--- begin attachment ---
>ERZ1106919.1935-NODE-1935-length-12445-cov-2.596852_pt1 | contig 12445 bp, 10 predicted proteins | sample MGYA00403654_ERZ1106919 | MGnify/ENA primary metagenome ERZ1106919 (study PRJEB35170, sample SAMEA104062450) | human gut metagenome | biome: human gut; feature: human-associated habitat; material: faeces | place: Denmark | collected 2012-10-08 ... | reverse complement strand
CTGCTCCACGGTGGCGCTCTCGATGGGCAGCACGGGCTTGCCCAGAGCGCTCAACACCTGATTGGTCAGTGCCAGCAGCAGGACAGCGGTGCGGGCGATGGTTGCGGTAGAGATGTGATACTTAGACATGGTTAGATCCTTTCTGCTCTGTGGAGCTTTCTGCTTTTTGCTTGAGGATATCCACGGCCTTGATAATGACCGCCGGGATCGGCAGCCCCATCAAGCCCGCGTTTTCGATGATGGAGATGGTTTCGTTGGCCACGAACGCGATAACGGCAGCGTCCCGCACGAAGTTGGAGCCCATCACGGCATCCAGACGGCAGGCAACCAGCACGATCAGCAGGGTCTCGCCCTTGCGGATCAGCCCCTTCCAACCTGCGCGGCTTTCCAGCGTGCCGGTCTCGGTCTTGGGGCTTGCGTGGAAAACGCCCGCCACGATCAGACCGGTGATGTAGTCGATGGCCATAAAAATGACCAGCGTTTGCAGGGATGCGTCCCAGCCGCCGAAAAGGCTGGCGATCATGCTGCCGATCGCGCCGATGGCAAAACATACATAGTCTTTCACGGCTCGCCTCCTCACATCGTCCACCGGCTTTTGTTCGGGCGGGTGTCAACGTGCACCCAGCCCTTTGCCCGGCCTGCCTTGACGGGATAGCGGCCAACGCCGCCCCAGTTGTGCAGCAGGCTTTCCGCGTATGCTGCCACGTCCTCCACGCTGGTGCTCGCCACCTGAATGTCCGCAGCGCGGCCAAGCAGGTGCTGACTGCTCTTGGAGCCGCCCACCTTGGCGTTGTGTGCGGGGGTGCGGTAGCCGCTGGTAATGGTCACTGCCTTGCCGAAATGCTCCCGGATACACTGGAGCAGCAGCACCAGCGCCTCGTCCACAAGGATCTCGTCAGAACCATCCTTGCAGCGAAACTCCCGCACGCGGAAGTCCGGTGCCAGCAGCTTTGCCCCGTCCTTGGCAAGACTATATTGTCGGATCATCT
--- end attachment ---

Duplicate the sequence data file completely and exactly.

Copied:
>ERZ1106919.1935-NODE-1935-length-12445-cov-2.596852_pt1 | contig 12445 bp, 10 predicted proteins | sample MGYA00403654_ERZ1106919 | MGnify/ENA primary metagenome ERZ1106919 (study PRJEB35170, sample SAMEA104062450) | human gut metagenome | biome: human gut; feature: human-associated habitat; material: faeces | place: Denmark | collected 2012-10-08 ... | reverse complement strand
CTGCTCCACGGTGGCGCTCTCGATGGGCAGCACGGGCTTGCCCAGAGCGCTCAACACCTGATTGGTCAGTGCCAGCAGCAGGACAGCGGTGCGGGCGATGGTTGCGGTAGAGATGTGATACTTAGACATGGTTAGATCCTTTCTGCTCTGTGGAGCTTTCTGCTTTTTGCTTGAGGATATCCACGGCCTTGATAATGACCGCCGGGATCGGCAGCCCCATCAAGCCCGCGTTTTCGATGATGGAGATGGTTTCGTTGGCCACGAACGCGATAACGGCAGCGTCCCGCACGAAGTTGGAGCCCATCACGGCATCCAGACGGCAGGCAACCAGCACGATCAGCAGGGTCTCGCCCTTGCGGATCAGCCCCTTCCAACCTGCGCGGCTTTCCAGCGTGCCGGTCTCGGTCTTGGGGCTTGCGTGGAAAACGCCCGCCACGATCAGACCGGTGATGTAGTCGATGGCCATAAAAATGACCAGCGTTTGCAGGGATGCGTCCCAGCCGCCGAAAAGGCTGGCGATCATGCTGCCGATCGCGCCGATGGCAAAACATACATAGTCTTTCACGGCTCGCCTCCTCACATCGTCCACCGGCTTTTGTTCGGGCGGGTGTCAACGTGCACCCAGCCCTTTGCCCGGCCTGCCTTGACGGGATAGCGGCCAACGCCGCCCCAGTTGTGCAGCAGGCTTTCCGCGTATGCTGCCACGTCCTCCACGCTGGTGCTCGCCACCTGAATGTCCGCAGCGCGGCCAAGCAGGTGCTGACTGCTCTTGGAGCCGCCCACCTTGGCGTTGTGTGCGGGGGTGCGGTAGCCGCTGGTAATGGTCACTGCCTTGCCGAAATGCTCCCGGATACACTGGAGCAGCAGCACCAGCGCCTCGTCCACAAGGATCTCGTCAGAACCATCCTTGCAGCGAAACTCCCGCACGCGGAAGTCCGGTGCCAGCAGCTTTGCCCCGTCCTTGGCAAGACTATATTGTCGGATCATCT